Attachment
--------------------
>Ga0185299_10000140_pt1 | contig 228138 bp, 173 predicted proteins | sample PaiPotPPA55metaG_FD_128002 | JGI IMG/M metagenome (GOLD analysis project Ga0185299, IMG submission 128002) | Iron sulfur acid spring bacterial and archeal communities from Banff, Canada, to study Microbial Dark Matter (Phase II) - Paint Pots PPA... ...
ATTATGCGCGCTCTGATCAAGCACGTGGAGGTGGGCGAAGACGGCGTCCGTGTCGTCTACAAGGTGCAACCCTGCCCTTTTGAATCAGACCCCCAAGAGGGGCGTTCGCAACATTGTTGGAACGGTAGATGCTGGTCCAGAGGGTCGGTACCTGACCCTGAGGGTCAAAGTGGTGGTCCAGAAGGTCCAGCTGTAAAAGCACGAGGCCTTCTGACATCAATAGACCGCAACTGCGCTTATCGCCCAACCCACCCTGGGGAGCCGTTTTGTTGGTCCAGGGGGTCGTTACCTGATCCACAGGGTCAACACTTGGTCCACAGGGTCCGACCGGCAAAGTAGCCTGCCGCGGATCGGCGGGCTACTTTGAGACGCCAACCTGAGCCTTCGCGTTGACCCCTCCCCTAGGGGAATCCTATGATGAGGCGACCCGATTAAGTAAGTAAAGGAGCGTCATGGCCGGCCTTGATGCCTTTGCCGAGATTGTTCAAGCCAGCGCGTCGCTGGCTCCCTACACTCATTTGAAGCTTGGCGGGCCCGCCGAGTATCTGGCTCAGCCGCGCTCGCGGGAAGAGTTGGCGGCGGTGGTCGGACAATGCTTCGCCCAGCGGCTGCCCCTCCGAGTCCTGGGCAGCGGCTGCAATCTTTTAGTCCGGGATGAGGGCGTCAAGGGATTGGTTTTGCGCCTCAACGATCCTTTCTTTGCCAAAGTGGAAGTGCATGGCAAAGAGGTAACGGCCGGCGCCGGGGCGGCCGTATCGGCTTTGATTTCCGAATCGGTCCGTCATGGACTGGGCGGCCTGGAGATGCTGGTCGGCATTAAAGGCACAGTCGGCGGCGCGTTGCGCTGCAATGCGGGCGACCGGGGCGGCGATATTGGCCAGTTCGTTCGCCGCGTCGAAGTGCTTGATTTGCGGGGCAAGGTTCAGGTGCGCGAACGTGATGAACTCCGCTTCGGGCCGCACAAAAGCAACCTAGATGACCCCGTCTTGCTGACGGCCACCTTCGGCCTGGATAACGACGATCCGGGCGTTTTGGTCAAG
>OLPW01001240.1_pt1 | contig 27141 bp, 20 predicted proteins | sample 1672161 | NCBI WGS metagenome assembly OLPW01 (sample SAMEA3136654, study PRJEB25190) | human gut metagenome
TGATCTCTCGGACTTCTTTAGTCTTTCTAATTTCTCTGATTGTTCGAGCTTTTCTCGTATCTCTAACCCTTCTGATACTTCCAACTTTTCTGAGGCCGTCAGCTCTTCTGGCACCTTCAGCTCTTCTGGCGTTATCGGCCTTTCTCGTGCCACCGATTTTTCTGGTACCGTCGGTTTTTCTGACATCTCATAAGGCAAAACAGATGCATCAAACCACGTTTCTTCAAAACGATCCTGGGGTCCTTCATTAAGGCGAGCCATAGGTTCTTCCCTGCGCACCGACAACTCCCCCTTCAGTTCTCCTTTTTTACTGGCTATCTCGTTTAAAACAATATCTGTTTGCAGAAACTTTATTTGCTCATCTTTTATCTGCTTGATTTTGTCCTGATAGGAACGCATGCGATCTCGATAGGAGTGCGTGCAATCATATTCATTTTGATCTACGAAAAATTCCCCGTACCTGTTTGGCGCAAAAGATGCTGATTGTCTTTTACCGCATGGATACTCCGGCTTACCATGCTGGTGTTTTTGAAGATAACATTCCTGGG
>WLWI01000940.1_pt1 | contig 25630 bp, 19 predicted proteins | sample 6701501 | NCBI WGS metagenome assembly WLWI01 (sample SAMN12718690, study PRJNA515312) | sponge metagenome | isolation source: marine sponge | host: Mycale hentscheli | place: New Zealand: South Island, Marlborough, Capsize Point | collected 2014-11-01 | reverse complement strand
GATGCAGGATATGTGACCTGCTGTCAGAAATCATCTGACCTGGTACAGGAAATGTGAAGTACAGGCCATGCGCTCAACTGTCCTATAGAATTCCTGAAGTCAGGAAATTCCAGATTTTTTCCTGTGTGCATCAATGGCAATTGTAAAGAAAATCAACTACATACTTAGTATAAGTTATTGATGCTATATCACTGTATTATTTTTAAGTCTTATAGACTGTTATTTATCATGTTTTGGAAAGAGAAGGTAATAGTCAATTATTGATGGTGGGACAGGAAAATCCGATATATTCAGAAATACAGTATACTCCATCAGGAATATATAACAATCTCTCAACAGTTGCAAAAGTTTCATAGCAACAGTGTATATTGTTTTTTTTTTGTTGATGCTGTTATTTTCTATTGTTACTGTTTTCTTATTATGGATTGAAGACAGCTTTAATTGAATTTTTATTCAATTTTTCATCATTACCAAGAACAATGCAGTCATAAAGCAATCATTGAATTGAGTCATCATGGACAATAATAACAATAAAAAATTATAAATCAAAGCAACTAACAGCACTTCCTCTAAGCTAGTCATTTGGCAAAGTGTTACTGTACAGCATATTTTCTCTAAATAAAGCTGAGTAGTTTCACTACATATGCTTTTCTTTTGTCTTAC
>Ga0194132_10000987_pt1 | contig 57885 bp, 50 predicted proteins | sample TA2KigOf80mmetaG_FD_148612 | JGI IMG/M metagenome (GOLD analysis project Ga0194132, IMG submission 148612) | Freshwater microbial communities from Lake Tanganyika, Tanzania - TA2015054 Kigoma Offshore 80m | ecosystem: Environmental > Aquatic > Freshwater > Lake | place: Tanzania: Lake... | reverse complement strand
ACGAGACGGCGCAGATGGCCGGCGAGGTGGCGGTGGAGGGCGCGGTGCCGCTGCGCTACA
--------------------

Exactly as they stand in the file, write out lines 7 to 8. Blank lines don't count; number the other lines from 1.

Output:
>Ga0194132_10000987_pt1 | contig 57885 bp, 50 predicted proteins | sample TA2KigOf80mmetaG_FD_148612 | JGI IMG/M metagenome (GOLD analysis project Ga0194132, IMG submission 148612) | Freshwater microbial communities from Lake Tanganyika, Tanzania - TA2015054 Kigoma Offshore 80m | ecosystem: Environmental > Aquatic > Freshwater > Lake | place: Tanzania: Lake... | reverse complement strand
ACGAGACGGCGCAGATGGCCGGCGAGGTGGCGGTGGAGGGCGCGGTGCCGCTGCGCTACA